Quantitative and Logical Reasoning and Second Language Acquisition

  1. Mathematics Requirement-Quantitative and Logical Reasoning (3 - 5 credit hours) The math requirement can be completed by taking one of the following:
    • Statistics: MATH 221, BIOL 340, PSYC 205, POSC 200/300 & POSC 204/304 or EXS 339
    • Calculus: MATH 112, MATH 113, or MATH 119.
    • Trigonometry: MATH 111
    • Quantitative Reasoning: MATH 107
    • Discrete Mathematics: CIS 205 & 205L.
    • Any upper division math course (300 or 400 level).
  2. Language Requirement--Second Language Acquisition (0-8 credit hours) The language requirement may be fulfilled in any one of the following ways:
    • Passing a language course at the 201 level or above.
    • Receiving credit by examination in language courses through the 201 level.
    • Test out of the 201 level without credit.
    • Certify English Competence (required for non-native speakers) by:
      • Completing EIL requirements.
      • Demonstrating English proficiency above the EIL level.
  3. Reading/Writing/Speaking (3 credit hours)
    • ENGL 101 Communication in Writing, Speaking, and Reading (3)
  4. Physical Education (1 credit hour min.)
    • EXS 177 Fitness for Living (1) or EXS 129 Fitness & Lifestyle Management (2)
  5. General Education Core Classes (9 credit hours)
    • GE 100 Local Communities: Principles of Civic & Moral Engagement or HIST 192 or HIST 201 or HWST 101 or PAIS 105 (3)
    • GE 110 Critical Inquiry and Analysis or ENGL 201 or ENGL 251 (3)
    • GE 120 Scientific Reasoning or PSYC 111 or any natural science class (3)

NOTES: The following courses are designed to help students sharpen their skills for success in college. Although they are not included as General Education requirements, nor can one obtain GE credit for taking them, students would be well advised to consider taking them as elective credits if needed to prepare for later classes.

  • STDEV 101 Introduction to University Life (2)
  • CRDEV 102 Career Development (1)
  • IS 91 Personal Productivity with IS Technology (3)
  • MATH 97, 100, 101, 110
  • World Language at 101 level

Area II - Breadth of Knowledge

  1. Humanities & Culture (3 credit hours) Any course from the following list:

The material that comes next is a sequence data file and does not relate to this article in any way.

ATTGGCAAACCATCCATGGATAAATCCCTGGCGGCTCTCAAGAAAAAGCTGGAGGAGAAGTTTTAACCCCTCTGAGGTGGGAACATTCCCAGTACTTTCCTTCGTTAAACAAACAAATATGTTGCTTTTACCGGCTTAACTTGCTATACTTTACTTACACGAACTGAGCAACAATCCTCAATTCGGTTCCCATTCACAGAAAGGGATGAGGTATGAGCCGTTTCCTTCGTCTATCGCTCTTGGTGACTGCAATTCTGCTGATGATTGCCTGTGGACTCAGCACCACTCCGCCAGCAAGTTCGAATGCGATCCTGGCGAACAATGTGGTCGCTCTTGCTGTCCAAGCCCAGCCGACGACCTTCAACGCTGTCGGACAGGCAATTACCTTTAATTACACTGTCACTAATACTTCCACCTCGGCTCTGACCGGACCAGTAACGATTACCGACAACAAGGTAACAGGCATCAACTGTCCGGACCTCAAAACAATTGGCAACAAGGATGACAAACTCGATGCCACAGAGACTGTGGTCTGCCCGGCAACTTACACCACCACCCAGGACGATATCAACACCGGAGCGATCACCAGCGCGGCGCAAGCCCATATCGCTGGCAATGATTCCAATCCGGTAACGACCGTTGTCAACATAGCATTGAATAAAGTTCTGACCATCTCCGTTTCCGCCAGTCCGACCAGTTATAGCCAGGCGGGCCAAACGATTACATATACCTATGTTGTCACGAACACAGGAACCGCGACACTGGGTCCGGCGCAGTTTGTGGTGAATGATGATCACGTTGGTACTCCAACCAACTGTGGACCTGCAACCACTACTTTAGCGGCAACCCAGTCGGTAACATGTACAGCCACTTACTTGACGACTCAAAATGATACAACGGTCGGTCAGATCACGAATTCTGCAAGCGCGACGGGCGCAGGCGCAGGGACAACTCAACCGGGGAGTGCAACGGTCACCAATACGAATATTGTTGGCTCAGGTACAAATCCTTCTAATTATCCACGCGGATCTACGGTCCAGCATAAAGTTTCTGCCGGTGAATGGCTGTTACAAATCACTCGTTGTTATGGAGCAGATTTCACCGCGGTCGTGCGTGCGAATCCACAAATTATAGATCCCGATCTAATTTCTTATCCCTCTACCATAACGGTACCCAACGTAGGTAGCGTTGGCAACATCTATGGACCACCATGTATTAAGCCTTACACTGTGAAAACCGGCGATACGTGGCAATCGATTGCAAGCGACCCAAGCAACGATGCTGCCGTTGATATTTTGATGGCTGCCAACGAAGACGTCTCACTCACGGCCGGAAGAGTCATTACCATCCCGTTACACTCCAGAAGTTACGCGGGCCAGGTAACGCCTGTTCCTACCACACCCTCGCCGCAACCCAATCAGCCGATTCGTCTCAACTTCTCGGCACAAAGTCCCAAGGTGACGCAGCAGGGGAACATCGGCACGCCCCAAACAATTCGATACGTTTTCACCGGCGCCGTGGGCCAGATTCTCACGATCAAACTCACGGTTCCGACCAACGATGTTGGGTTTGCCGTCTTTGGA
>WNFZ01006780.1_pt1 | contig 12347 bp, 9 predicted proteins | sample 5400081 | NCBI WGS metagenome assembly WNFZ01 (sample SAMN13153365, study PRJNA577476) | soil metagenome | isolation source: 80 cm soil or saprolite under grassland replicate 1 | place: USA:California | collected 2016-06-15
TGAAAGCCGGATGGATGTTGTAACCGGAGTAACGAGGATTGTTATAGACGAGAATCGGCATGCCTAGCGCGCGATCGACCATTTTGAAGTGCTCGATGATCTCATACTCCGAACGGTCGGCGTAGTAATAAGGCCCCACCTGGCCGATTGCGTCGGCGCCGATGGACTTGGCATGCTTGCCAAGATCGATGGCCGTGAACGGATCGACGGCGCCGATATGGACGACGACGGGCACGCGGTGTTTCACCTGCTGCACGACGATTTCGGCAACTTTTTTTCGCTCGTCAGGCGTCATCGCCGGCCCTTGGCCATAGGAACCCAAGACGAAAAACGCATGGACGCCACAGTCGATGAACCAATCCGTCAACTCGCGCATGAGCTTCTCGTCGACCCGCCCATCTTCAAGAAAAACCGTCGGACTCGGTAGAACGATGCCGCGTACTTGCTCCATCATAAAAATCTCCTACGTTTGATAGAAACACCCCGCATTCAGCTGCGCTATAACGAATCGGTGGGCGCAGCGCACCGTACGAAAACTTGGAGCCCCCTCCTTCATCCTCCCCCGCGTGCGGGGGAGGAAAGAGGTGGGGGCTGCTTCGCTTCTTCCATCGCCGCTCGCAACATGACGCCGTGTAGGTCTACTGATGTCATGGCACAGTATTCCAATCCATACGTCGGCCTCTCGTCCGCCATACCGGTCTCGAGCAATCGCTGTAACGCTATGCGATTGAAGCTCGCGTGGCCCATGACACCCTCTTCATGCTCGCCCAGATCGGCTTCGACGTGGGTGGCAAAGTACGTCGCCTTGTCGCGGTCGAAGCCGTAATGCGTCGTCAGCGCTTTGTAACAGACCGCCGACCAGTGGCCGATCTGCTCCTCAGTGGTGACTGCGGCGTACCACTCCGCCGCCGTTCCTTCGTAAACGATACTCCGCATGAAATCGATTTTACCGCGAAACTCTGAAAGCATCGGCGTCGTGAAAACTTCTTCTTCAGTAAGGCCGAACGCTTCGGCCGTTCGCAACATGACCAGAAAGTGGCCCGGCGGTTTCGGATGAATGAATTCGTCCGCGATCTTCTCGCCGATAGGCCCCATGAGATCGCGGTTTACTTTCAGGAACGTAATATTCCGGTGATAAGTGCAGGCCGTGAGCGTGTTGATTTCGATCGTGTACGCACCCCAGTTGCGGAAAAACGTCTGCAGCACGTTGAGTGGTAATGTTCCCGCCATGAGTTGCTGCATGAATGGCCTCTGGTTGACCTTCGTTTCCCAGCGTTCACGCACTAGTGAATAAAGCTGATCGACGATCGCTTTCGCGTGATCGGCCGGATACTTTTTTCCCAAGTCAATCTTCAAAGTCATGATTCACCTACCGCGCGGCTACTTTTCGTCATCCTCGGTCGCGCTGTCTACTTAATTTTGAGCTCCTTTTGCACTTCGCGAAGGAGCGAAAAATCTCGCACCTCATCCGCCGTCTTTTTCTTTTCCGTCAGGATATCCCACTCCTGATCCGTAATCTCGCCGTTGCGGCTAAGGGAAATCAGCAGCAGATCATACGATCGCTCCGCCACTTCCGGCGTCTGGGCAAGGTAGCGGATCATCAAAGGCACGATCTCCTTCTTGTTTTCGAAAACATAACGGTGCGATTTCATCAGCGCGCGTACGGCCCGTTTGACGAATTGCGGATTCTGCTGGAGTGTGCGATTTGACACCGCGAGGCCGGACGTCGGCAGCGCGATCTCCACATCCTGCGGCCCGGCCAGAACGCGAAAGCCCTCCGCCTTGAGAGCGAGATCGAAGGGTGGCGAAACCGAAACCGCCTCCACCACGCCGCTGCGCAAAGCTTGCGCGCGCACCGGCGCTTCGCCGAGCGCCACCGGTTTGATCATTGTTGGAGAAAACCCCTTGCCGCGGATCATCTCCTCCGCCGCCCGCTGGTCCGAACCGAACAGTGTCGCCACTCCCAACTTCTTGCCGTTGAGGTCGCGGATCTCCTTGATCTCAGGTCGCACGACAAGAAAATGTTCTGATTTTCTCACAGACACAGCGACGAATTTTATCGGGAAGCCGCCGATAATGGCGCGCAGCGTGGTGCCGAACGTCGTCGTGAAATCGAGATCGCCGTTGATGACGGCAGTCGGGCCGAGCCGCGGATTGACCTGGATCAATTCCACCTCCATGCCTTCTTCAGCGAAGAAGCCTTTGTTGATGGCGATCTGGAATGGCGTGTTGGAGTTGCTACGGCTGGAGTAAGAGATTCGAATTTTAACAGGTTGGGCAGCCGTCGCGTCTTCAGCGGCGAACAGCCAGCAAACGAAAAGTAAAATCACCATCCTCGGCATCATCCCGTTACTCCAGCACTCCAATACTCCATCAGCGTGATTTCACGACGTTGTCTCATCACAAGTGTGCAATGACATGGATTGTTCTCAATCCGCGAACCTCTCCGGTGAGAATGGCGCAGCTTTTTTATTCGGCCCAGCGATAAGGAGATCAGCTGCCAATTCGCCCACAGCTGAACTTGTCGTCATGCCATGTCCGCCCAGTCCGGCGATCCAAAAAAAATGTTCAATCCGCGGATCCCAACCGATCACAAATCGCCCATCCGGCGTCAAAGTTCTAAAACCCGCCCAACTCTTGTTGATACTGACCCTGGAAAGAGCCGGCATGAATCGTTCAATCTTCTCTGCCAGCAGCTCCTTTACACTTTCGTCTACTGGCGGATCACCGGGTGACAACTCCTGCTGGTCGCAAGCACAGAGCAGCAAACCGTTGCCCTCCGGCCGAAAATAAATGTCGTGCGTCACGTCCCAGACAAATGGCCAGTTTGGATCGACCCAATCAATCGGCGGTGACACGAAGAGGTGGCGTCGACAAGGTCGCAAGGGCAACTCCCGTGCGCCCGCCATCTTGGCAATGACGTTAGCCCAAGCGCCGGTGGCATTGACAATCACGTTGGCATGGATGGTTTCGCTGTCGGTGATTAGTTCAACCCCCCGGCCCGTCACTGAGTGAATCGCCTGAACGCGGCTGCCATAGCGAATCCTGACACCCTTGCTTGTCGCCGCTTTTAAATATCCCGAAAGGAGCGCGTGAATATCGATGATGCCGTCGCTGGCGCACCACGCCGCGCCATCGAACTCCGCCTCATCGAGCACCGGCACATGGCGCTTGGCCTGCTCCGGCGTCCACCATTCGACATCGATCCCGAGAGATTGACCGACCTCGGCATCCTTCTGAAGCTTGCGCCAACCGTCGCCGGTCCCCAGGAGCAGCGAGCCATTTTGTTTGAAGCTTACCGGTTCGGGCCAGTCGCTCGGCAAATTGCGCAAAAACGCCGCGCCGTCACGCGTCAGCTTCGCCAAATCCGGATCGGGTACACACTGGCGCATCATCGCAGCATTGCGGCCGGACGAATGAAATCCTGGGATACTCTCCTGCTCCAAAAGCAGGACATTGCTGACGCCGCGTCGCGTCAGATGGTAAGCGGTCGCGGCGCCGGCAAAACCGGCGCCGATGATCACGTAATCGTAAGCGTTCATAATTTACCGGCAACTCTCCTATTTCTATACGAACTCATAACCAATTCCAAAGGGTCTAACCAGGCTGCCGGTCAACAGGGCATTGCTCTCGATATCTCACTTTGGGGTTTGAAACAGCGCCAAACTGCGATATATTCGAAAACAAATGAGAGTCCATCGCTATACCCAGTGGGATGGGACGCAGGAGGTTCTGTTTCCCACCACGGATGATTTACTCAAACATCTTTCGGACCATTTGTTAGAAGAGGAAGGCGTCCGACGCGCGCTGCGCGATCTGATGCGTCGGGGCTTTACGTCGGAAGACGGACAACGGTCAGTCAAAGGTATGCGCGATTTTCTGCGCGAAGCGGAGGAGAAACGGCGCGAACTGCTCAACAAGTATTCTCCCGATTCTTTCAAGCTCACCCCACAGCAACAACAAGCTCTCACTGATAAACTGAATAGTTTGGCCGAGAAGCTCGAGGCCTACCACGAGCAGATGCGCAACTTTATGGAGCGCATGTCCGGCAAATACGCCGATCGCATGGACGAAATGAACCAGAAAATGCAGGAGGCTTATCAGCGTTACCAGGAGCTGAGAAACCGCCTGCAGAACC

• ART 220 Experience in Visual Arts (3)
    • ART 255 Beginning Ceramics (3)
    • ART 196 Art History I (3)
    • ENGL 201 Literary Analysis and Research (3)
    • ENGL 251 Fundamentals of Literature (3)
    • HWST 101 Introduction to Hawaiian Studies (3)
    • HUM 101 Introduction to Humanities (3)
    • HUM 290 Introduction to Film (3)
    • ICS 261 Cultures of Oceania (3)
    • ICS 262 Cultures of Asia (3)
    • ICS 264 Cultures of Europe (3)
    • ICS 266 Cultures of Latin America (3)
    • MUSC 101 Introduction to Music Literature (3)
    • MUSC 102 World Music Cultures (3)
    • MUSC 103 Music Fundamentals (3)
    • MUSC 384 Music History I: Antiquity to 1750 (3)
    • MUSC 385 Music History II: 1750 to 1900 (3)
    • MUSC 386 Music History III: Music since 1900 (3)
    • PAIS 105 Introduction to Pacific Island Studies (3)
    • THEA 115 Introduction to Theatre (3)
  2. Science & Technology (3 credit hours) Any course from the following list:
    • ASTR 104 Principles of Astronomy (3)
    • BIOL 100 Introduction to Biology (3)
    • BIOL 112 General Biology (3) (science majors only)
    • CHEM 100 The World of Chemistry (3)
    • CHEM 105 General Chemistry I (3) (science majors only)
    • CIS 100/200 Fundamentals of Information Systems & Technology (3)
    • CIS 101 Beginning Programming
    • GEOL 105 Geology of the Pacific Basin (3)
    • IT 240 Fundamentals of Web Design & Technology (3)
    • PHSC 100 Principles of Physical Science (3)
    • PHYS 100 Conceptual Physics (3)
    • PHYS 121 General Physics I (3)
    • OCEN 201 Oceanography (3)
  3. Social Science (3 credit hours) Any course from the following list:
    • ANTH 105 Introduction to Cultural Anthropology (3)
    • COMM 110 Intercultural Communication (3)
    • ECON 110 Society and Economic Choices (3)
    • ECON 200 Principles of Microeconomics (3)